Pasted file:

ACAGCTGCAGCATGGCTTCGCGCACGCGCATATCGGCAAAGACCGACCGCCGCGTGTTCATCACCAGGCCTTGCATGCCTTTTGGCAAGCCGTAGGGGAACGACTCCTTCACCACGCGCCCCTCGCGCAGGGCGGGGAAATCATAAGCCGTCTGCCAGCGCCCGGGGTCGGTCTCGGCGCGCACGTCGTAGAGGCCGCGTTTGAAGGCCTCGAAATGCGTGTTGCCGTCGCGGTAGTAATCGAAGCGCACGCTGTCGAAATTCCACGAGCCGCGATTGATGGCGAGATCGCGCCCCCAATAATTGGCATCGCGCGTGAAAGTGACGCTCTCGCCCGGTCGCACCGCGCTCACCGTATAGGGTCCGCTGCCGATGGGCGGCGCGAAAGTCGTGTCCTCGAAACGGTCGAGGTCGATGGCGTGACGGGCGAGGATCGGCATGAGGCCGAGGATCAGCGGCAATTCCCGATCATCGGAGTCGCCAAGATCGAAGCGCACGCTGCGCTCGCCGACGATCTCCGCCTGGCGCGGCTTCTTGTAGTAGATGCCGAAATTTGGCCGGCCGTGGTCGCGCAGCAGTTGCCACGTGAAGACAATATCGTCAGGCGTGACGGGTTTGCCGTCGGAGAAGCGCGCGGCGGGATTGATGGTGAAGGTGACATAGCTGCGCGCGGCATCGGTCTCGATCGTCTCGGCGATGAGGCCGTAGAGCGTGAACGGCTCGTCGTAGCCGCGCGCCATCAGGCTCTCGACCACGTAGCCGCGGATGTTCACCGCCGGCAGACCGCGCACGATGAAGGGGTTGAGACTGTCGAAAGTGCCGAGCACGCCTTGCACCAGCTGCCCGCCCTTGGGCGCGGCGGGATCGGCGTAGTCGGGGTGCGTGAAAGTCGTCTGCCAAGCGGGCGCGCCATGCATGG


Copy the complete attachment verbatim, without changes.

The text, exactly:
ACAGCTGCAGCATGGCTTCGCGCACGCGCATATCGGCAAAGACCGACCGCCGCGTGTTCATCACCAGGCCTTGCATGCCTTTTGGCAAGCCGTAGGGGAACGACTCCTTCACCACGCGCCCCTCGCGCAGGGCGGGGAAATCATAAGCCGTCTGCCAGCGCCCGGGGTCGGTCTCGGCGCGCACGTCGTAGAGGCCGCGTTTGAAGGCCTCGAAATGCGTGTTGCCGTCGCGGTAGTAATCGAAGCGCACGCTGTCGAAATTCCACGAGCCGCGATTGATGGCGAGATCGCGCCCCCAATAATTGGCATCGCGCGTGAAAGTGACGCTCTCGCCCGGTCGCACCGCGCTCACCGTATAGGGTCCGCTGCCGATGGGCGGCGCGAAAGTCGTGTCCTCGAAACGGTCGAGGTCGATGGCGTGACGGGCGAGGATCGGCATGAGGCCGAGGATCAGCGGCAATTCCCGATCATCGGAGTCGCCAAGATCGAAGCGCACGCTGCGCTCGCCGACGATCTCCGCCTGGCGCGGCTTCTTGTAGTAGATGCCGAAATTTGGCCGGCCGTGGTCGCGCAGCAGTTGCCACGTGAAGACAATATCGTCAGGCGTGACGGGTTTGCCGTCGGAGAAGCGCGCGGCGGGATTGATGGTGAAGGTGACATAGCTGCGCGCGGCATCGGTCTCGATCGTCTCGGCGATGAGGCCGTAGAGCGTGAACGGCTCGTCGTAGCCGCGCGCCATCAGGCTCTCGACCACGTAGCCGCGGATGTTCACCGCCGGCAGACCGCGCACGATGAAGGGGTTGAGACTGTCGAAAGTGCCGAGCACGCCTTGCACCAGCTGCCCGCCCTTGGGCGCGGCGGGATCGGCGTAGTCGGGGTGCGTGAAAGTCGTCTGCCAAGCGGGCGCGCCATGCATGG